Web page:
Friday, May 8, 2009
Hello, and thank you once again for visiting my site! I have noticed that the ads on my main page do not seem to have changed. However, should you click on a particular story, the ads change to something more in line with what has been written.
Each day, I try to add something new and interesting. Note the new addition at the bottom of my page, called Favorite Links. Also, please comment and contribute whenever you can. I love exchanging ideas!
Thanks again, and have a beautiful day!
I found this recipe on the internet and it not only sounded good, but easy to make.
Sharon Smith's Sure-Fire Suet Mix Jan28, 1997
This is SOOOOOO easy to make, and my birds love it...from woodpeckers to chickadees to thrashers to sparrows.
1 part peanut butter (I use crunchy)As I say, it's very easy to make and quite a popular item. (Last year I was given some store-bought suet cakes, and my birds refused to eat them! I finally broke them apart and combined with the above recipe!)
1 part shortening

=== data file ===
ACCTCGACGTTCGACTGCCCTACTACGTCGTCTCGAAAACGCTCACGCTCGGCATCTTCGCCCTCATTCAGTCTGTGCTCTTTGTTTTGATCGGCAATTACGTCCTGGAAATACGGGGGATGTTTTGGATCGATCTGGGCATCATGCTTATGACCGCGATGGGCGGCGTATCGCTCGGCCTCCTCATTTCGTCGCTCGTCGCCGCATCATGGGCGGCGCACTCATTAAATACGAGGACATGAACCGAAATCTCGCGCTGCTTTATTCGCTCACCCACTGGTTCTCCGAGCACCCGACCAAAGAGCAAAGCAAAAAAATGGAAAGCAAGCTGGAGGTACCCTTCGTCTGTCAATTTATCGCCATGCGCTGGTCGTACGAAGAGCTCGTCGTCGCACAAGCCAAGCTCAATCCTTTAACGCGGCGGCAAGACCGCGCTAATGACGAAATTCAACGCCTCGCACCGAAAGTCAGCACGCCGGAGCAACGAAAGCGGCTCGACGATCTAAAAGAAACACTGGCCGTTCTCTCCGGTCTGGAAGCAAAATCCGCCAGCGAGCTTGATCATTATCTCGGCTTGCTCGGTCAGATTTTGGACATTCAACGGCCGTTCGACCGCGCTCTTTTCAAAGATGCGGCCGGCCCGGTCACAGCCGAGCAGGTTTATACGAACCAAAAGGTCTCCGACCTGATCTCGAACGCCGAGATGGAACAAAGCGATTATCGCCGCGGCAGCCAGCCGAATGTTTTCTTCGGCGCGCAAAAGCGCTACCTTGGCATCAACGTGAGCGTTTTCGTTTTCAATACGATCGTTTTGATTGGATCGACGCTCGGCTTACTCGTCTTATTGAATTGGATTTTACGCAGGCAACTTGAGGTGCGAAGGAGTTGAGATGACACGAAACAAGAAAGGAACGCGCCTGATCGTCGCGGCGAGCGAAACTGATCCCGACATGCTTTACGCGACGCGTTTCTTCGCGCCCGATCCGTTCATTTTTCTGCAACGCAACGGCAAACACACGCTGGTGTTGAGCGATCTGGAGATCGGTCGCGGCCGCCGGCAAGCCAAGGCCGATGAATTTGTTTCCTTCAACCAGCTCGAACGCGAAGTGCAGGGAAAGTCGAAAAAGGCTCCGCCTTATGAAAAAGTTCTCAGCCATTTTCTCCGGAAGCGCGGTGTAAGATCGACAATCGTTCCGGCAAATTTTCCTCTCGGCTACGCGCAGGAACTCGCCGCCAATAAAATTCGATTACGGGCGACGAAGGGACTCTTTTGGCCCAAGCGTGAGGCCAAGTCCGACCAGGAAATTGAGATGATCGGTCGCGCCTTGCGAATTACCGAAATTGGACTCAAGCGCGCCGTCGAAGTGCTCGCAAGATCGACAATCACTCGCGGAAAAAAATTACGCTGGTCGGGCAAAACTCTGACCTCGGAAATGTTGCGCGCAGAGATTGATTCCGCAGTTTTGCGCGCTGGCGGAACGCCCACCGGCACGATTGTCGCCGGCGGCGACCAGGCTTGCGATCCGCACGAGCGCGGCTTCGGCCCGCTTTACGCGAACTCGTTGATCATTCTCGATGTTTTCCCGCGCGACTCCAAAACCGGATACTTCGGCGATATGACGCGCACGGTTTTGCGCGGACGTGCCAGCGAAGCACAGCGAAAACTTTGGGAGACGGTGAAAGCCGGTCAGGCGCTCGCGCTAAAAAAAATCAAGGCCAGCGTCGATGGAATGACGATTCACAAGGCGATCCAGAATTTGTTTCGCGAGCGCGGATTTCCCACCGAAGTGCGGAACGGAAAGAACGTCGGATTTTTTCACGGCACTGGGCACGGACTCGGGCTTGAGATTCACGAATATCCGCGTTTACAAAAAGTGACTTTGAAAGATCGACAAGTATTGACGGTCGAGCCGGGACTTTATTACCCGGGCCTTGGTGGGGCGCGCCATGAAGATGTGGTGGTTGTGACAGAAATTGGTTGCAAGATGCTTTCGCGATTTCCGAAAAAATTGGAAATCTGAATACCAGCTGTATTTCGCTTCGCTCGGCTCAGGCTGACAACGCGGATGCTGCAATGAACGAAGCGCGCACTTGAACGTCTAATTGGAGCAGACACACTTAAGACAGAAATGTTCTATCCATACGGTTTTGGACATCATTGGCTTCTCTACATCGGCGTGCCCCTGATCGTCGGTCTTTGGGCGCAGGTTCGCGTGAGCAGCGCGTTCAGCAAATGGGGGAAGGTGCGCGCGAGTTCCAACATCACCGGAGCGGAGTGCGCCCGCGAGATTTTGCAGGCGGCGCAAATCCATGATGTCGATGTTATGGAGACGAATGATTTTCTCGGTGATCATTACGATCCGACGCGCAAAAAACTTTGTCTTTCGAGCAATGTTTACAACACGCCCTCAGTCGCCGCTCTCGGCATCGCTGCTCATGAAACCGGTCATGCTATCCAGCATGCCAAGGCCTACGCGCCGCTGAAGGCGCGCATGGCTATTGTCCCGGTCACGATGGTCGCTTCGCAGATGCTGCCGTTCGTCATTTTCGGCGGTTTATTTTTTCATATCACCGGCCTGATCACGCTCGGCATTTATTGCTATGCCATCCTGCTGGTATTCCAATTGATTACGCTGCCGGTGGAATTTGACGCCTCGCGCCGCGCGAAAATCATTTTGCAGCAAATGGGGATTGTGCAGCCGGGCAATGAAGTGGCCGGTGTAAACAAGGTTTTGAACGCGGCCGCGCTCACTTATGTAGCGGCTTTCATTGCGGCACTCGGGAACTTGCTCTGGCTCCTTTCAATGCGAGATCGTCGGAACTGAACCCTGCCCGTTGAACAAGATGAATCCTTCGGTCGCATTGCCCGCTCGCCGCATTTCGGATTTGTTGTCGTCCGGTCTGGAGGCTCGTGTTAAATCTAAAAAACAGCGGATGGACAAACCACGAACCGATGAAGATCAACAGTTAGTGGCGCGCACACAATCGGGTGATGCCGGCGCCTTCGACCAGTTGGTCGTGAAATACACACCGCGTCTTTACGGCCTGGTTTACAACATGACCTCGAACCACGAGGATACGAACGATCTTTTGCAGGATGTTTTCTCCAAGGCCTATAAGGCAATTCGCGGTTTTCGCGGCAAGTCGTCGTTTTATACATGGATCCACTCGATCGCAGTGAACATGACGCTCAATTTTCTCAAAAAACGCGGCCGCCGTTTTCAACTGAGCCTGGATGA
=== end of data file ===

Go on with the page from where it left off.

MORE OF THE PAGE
1 part flour
3 parts cornmeal
1 part cracked corn
I also add black oil sunflower seeds and/or mixed seed
The International Wolf Center in Ely Minnesota is a terrific resource for all things "wolf". I have pasted a story here that I thought might be of interest. At the bottom of this web page there is a link to their site, which I'm sure you will enjoy visiting over and over again! Especially fascinating are the web cams!
Wolf Populations Double in the Northern Rockies, Alaska, and the Midwest Reports the International Wolf Center
May 7, 2009
Just when wolves have been removed from the federal endangered species list, the entire wolf population in the western Great Lakes states, and the northern Rockies has suddenly doubled. Similarly in Alaska, where coincidentally wolf control has just wound down, wolf numbers have also doubled. Rarely recognized, but as certain as spring, this doubling of wolf numbers has occurred in ground burrows, rock caves, abandoned beaver lodges, and various other secluded spots where each pack's breeding female gives birth to a new generation of offspring. This news may be reassuring to individuals and organizations worried about the survival of wolf populations.